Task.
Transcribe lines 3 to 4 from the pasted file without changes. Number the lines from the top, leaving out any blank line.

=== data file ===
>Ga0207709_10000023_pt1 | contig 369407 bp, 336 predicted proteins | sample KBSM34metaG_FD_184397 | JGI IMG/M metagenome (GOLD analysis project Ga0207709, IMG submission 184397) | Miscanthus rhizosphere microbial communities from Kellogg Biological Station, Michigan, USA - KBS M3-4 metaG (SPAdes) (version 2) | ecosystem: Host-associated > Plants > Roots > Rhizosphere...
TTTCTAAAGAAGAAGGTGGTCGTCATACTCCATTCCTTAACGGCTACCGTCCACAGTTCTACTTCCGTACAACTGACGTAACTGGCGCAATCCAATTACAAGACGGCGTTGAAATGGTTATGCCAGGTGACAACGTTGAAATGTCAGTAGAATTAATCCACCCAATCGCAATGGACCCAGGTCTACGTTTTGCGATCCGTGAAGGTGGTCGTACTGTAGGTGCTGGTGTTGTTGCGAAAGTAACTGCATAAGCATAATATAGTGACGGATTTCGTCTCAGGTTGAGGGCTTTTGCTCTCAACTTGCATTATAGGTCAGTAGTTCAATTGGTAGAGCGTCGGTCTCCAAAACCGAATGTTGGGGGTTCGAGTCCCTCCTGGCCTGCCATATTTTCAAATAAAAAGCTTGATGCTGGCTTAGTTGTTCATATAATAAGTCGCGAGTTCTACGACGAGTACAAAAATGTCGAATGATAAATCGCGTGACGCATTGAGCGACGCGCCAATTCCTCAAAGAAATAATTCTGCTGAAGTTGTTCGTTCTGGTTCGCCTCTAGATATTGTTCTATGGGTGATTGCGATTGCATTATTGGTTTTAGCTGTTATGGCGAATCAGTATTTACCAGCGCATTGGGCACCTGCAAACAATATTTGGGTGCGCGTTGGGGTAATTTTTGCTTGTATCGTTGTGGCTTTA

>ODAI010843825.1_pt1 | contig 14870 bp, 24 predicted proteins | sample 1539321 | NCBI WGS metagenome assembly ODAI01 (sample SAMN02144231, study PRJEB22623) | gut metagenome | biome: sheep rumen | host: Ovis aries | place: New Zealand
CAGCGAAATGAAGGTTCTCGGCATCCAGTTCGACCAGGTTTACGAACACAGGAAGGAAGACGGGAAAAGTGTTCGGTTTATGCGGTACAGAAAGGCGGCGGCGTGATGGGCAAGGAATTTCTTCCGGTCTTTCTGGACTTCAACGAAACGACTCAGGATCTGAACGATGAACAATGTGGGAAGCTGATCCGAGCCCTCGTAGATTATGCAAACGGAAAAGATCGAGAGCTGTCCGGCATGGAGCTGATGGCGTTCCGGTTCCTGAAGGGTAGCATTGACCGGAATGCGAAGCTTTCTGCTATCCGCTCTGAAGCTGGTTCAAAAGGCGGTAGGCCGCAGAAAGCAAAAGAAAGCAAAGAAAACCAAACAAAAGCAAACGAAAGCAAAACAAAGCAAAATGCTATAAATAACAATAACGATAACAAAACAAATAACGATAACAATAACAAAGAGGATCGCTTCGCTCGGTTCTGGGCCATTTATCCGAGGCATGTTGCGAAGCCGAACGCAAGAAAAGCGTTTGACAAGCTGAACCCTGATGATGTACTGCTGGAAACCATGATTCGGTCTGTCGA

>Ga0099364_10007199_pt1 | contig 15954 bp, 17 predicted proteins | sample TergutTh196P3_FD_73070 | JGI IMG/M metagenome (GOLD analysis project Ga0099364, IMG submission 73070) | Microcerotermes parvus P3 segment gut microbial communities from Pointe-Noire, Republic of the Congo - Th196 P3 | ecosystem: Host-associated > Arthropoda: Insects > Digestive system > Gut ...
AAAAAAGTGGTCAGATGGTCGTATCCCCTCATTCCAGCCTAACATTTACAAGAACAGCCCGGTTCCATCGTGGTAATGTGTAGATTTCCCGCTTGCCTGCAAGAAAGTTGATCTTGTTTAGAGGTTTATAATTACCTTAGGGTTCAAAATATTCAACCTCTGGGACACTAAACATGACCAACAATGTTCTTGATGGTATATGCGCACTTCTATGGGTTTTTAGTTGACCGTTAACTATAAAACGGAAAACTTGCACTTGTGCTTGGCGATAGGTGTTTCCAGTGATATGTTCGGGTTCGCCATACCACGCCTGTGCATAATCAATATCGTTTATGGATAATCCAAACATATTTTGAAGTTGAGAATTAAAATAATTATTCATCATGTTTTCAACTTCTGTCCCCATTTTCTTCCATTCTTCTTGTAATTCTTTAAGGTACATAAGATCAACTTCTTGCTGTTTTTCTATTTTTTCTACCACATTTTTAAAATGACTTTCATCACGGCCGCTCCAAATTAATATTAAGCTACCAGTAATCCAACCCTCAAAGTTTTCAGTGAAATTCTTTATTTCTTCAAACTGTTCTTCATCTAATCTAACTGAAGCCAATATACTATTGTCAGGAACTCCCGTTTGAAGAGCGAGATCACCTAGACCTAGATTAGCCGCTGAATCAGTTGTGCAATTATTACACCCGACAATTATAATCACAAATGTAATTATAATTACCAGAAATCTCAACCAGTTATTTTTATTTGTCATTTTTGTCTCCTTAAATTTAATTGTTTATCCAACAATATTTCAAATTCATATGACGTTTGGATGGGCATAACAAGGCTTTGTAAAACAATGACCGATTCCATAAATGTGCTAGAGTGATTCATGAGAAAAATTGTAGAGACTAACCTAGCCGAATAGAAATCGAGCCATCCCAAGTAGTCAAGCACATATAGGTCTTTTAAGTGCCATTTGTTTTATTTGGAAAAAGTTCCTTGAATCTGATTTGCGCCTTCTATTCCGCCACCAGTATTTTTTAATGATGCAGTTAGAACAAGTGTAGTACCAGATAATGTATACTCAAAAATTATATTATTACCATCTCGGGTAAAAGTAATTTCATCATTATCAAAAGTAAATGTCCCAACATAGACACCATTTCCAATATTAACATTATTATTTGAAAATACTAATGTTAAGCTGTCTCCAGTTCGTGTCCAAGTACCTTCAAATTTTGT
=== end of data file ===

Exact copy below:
>ODAI010843825.1_pt1 | contig 14870 bp, 24 predicted proteins | sample 1539321 | NCBI WGS metagenome assembly ODAI01 (sample SAMN02144231, study PRJEB22623) | gut metagenome | biome: sheep rumen | host: Ovis aries | place: New Zealand
CAGCGAAATGAAGGTTCTCGGCATCCAGTTCGACCAGGTTTACGAACACAGGAAGGAAGACGGGAAAAGTGTTCGGTTTATGCGGTACAGAAAGGCGGCGGCGTGATGGGCAAGGAATTTCTTCCGGTCTTTCTGGACTTCAACGAAACGACTCAGGATCTGAACGATGAACAATGTGGGAAGCTGATCCGAGCCCTCGTAGATTATGCAAACGGAAAAGATCGAGAGCTGTCCGGCATGGAGCTGATGGCGTTCCGGTTCCTGAAGGGTAGCATTGACCGGAATGCGAAGCTTTCTGCTATCCGCTCTGAAGCTGGTTCAAAAGGCGGTAGGCCGCAGAAAGCAAAAGAAAGCAAAGAAAACCAAACAAAAGCAAACGAAAGCAAAACAAAGCAAAATGCTATAAATAACAATAACGATAACAAAACAAATAACGATAACAATAACAAAGAGGATCGCTTCGCTCGGTTCTGGGCCATTTATCCGAGGCATGTTGCGAAGCCGAACGCAAGAAAAGCGTTTGACAAGCTGAACCCTGATGATGTACTGCTGGAAACCATGATTCGGTCTGTCGA